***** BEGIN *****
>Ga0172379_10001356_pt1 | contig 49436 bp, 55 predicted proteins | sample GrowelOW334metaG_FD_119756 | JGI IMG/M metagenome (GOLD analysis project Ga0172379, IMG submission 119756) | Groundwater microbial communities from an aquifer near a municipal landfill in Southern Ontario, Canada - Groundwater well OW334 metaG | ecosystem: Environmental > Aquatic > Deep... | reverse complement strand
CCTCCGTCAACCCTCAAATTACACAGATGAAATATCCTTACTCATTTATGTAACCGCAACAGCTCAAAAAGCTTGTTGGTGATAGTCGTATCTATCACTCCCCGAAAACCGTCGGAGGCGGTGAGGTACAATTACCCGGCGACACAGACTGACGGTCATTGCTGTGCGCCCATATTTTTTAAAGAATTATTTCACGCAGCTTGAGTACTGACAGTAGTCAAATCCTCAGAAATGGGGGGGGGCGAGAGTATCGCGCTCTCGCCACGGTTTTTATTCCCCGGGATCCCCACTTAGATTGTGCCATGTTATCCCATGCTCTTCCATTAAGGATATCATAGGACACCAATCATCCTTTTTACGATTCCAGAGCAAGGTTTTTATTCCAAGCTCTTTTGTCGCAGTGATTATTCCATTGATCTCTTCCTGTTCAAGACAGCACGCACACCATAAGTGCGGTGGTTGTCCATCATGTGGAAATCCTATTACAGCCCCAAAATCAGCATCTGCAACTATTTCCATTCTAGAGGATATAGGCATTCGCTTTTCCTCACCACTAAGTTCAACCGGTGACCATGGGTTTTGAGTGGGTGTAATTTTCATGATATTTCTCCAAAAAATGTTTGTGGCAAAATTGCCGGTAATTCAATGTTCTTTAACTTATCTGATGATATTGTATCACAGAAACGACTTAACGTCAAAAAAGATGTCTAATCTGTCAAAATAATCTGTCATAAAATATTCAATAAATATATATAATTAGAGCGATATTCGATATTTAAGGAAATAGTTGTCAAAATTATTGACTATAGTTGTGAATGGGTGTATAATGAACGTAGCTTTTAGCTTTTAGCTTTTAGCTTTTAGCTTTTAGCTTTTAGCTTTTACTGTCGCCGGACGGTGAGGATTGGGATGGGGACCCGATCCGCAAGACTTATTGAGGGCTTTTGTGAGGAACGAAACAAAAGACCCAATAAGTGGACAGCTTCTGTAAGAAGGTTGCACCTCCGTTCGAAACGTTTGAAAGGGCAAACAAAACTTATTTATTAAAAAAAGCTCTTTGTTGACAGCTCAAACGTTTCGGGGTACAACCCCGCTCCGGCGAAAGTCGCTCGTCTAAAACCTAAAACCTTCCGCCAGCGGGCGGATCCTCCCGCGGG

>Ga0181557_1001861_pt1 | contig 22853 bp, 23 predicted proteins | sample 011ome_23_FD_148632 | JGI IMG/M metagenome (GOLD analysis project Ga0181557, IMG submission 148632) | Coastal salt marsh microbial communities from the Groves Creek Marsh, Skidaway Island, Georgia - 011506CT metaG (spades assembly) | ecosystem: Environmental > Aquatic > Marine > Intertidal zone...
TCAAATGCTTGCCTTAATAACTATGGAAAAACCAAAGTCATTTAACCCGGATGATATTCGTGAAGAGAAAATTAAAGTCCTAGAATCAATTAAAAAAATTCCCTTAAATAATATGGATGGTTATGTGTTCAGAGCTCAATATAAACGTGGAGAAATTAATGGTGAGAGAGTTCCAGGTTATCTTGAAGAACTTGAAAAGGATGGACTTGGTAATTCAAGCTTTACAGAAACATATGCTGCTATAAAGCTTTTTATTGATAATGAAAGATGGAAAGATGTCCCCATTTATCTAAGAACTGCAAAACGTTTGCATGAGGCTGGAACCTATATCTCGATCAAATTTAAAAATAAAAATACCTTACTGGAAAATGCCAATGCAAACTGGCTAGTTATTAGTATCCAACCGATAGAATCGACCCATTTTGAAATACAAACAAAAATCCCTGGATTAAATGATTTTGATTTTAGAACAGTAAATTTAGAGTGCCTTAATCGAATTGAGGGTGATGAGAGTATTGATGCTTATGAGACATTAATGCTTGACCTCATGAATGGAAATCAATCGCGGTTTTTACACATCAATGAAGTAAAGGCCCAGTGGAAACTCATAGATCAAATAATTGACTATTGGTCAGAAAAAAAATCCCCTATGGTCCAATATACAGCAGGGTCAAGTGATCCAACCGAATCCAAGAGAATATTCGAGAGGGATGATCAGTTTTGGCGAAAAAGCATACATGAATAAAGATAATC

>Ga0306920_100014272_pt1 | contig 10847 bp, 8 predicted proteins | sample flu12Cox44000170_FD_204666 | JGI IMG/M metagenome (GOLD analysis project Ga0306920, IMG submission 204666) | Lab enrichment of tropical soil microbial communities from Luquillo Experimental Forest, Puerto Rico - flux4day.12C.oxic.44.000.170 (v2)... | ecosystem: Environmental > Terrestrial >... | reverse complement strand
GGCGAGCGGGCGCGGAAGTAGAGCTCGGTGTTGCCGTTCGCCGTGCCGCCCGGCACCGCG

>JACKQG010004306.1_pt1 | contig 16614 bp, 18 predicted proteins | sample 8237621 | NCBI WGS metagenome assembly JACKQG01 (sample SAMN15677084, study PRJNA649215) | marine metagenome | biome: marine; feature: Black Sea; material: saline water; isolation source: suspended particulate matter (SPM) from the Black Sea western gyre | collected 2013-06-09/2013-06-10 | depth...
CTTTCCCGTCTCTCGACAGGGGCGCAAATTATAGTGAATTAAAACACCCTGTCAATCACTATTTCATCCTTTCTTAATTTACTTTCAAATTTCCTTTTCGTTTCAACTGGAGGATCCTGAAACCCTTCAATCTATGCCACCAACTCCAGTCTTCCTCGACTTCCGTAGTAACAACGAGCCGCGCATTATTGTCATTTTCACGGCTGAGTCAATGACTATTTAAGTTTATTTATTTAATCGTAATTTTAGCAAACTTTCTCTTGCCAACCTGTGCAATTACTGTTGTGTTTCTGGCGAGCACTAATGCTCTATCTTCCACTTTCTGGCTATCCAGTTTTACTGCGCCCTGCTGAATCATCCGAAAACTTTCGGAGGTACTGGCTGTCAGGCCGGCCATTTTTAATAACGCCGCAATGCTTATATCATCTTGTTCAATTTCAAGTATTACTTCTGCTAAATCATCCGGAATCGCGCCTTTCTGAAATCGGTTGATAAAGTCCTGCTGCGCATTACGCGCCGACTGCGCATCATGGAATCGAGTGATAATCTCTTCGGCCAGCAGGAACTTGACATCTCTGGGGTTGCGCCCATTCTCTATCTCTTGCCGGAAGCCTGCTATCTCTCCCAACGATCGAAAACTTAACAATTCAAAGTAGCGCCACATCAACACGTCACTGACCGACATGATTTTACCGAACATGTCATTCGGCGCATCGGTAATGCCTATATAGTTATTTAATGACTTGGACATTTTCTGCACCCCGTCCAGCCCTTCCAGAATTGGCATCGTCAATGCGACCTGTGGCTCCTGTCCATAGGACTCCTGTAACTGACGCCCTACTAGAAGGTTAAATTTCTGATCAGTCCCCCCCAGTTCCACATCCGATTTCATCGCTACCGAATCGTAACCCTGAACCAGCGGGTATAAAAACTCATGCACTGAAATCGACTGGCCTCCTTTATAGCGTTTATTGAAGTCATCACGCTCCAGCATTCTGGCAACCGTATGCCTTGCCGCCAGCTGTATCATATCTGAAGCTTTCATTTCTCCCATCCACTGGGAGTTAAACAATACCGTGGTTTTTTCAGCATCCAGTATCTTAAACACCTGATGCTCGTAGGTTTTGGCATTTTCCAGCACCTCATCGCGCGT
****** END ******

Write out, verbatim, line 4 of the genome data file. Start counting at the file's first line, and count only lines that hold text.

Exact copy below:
TCAAATGCTTGCCTTAATAACTATGGAAAAACCAAAGTCATTTAACCCGGATGATATTCGTGAAGAGAAAATTAAAGTCCTAGAATCAATTAAAAAAATTCCCTTAAATAATATGGATGGTTATGTGTTCAGAGCTCAATATAAACGTGGAGAAATTAATGGTGAGAGAGTTCCAGGTTATCTTGAAGAACTTGAAAAGGATGGACTTGGTAATTCAAGCTTTACAGAAACATATGCTGCTATAAAGCTTTTTATTGATAATGAAAGATGGAAAGATGTCCCCATTTATCTAAGAACTGCAAAACGTTTGCATGAGGCTGGAACCTATATCTCGATCAAATTTAAAAATAAAAATACCTTACTGGAAAATGCCAATGCAAACTGGCTAGTTATTAGTATCCAACCGATAGAATCGACCCATTTTGAAATACAAACAAAAATCCCTGGATTAAATGATTTTGATTTTAGAACAGTAAATTTAGAGTGCCTTAATCGAATTGAGGGTGATGAGAGTATTGATGCTTATGAGACATTAATGCTTGACCTCATGAATGGAAATCAATCGCGGTTTTTACACATCAATGAAGTAAAGGCCCAGTGGAAACTCATAGATCAAATAATTGACTATTGGTCAGAAAAAAAATCCCCTATGGTCCAATATACAGCAGGGTCAAGTGATCCAACCGAATCCAAGAGAATATTCGAGAGGGATGATCAGTTTTGGCGAAAAAGCATACATGAATAAAGATAATC